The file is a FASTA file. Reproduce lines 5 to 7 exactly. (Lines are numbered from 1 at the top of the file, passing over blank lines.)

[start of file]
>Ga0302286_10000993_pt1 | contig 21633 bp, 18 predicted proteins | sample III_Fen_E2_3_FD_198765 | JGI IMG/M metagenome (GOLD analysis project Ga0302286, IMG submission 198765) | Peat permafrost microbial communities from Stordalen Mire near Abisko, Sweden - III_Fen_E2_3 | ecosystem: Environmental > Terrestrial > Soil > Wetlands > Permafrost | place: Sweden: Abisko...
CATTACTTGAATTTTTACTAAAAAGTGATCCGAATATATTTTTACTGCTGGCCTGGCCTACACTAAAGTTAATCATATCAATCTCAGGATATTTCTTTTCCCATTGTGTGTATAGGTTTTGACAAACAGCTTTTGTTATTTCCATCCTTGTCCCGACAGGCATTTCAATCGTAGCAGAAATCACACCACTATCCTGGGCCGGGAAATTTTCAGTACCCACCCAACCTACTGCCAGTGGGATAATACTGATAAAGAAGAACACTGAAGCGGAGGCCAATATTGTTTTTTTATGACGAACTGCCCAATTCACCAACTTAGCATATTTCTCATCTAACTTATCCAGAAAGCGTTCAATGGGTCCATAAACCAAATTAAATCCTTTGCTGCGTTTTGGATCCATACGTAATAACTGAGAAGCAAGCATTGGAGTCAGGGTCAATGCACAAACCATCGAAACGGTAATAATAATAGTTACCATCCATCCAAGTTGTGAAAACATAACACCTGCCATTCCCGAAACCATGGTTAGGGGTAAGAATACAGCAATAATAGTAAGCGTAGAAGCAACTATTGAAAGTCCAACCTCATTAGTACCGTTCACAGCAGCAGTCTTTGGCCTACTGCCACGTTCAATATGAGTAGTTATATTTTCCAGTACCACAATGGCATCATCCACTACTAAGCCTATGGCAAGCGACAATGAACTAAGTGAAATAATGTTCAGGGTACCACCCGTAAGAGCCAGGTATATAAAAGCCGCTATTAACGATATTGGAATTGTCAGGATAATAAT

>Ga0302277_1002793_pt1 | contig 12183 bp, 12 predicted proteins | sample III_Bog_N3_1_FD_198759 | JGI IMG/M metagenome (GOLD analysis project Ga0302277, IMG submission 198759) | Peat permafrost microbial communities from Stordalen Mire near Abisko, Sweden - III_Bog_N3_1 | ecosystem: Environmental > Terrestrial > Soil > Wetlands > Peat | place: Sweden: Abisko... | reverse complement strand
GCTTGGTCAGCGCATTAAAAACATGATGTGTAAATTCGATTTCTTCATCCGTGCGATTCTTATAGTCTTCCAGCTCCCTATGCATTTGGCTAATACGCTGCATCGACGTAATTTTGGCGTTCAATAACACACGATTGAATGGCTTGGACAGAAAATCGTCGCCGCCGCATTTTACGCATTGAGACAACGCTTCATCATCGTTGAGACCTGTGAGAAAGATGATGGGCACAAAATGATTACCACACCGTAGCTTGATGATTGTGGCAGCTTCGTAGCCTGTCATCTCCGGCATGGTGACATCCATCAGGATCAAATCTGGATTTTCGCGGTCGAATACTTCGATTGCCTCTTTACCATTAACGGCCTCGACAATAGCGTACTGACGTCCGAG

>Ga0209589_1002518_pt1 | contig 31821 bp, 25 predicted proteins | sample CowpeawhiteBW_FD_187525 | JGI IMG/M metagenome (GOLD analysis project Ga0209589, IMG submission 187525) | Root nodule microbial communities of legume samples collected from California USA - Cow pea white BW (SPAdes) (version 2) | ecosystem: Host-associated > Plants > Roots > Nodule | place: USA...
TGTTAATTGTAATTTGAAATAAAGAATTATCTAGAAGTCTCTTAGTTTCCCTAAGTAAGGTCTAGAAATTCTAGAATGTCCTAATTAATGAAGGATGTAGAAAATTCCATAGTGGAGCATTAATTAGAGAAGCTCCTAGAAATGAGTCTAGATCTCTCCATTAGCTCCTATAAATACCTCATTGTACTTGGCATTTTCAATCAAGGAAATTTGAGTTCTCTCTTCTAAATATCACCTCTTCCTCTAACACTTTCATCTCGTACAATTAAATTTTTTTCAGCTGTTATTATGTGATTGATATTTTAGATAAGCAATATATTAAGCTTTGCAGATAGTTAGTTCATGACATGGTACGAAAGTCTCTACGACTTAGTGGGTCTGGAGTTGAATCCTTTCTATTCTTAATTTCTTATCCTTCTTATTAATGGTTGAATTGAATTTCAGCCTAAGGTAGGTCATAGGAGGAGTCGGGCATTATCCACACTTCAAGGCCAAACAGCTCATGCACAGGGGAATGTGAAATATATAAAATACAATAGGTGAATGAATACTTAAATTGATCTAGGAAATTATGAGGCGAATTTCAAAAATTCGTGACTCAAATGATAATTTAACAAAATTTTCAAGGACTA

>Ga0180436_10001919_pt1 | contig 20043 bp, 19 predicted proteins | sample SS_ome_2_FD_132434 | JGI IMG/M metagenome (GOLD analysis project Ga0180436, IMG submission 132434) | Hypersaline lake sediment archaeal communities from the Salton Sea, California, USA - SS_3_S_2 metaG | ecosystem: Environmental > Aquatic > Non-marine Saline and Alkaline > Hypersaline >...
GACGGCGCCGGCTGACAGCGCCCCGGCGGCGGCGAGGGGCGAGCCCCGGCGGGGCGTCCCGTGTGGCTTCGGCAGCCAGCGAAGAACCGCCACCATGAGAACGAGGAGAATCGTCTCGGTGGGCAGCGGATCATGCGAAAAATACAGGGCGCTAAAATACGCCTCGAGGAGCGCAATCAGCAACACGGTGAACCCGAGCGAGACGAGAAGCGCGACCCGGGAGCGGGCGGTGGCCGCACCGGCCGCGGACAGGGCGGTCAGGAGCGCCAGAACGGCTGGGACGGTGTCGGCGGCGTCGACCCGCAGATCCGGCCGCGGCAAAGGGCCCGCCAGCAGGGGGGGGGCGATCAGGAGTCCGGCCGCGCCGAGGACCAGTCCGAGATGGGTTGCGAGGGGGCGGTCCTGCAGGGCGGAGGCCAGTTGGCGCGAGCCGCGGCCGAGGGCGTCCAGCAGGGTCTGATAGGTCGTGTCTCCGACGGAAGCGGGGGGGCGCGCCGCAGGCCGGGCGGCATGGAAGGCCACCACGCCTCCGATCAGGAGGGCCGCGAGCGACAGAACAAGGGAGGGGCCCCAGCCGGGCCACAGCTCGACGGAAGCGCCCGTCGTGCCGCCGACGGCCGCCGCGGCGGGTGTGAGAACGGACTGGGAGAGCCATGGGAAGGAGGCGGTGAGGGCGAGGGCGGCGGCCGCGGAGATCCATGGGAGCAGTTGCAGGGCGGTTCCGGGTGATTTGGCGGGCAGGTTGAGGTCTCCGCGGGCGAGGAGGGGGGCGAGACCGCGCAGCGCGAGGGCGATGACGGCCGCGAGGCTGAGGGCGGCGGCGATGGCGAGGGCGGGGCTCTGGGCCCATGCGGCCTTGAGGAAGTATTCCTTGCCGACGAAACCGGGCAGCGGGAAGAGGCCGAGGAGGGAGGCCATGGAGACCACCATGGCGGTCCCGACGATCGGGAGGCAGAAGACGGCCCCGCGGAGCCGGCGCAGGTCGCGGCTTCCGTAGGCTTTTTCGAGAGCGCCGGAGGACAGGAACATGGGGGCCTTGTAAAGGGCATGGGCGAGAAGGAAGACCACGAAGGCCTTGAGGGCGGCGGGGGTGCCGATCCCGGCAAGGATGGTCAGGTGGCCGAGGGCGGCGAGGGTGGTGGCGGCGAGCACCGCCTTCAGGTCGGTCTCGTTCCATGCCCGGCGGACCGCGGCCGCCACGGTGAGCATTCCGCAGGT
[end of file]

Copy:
>Ga0209589_1002518_pt1 | contig 31821 bp, 25 predicted proteins | sample CowpeawhiteBW_FD_187525 | JGI IMG/M metagenome (GOLD analysis project Ga0209589, IMG submission 187525) | Root nodule microbial communities of legume samples collected from California USA - Cow pea white BW (SPAdes) (version 2) | ecosystem: Host-associated > Plants > Roots > Nodule | place: USA...
TGTTAATTGTAATTTGAAATAAAGAATTATCTAGAAGTCTCTTAGTTTCCCTAAGTAAGGTCTAGAAATTCTAGAATGTCCTAATTAATGAAGGATGTAGAAAATTCCATAGTGGAGCATTAATTAGAGAAGCTCCTAGAAATGAGTCTAGATCTCTCCATTAGCTCCTATAAATACCTCATTGTACTTGGCATTTTCAATCAAGGAAATTTGAGTTCTCTCTTCTAAATATCACCTCTTCCTCTAACACTTTCATCTCGTACAATTAAATTTTTTTCAGCTGTTATTATGTGATTGATATTTTAGATAAGCAATATATTAAGCTTTGCAGATAGTTAGTTCATGACATGGTACGAAAGTCTCTACGACTTAGTGGGTCTGGAGTTGAATCCTTTCTATTCTTAATTTCTTATCCTTCTTATTAATGGTTGAATTGAATTTCAGCCTAAGGTAGGTCATAGGAGGAGTCGGGCATTATCCACACTTCAAGGCCAAACAGCTCATGCACAGGGGAATGTGAAATATATAAAATACAATAGGTGAATGAATACTTAAATTGATCTAGGAAATTATGAGGCGAATTTCAAAAATTCGTGACTCAAATGATAATTTAACAAAATTTTCAAGGACTA

>Ga0180436_10001919_pt1 | contig 20043 bp, 19 predicted proteins | sample SS_ome_2_FD_132434 | JGI IMG/M metagenome (GOLD analysis project Ga0180436, IMG submission 132434) | Hypersaline lake sediment archaeal communities from the Salton Sea, California, USA - SS_3_S_2 metaG | ecosystem: Environmental > Aquatic > Non-marine Saline and Alkaline > Hypersaline >...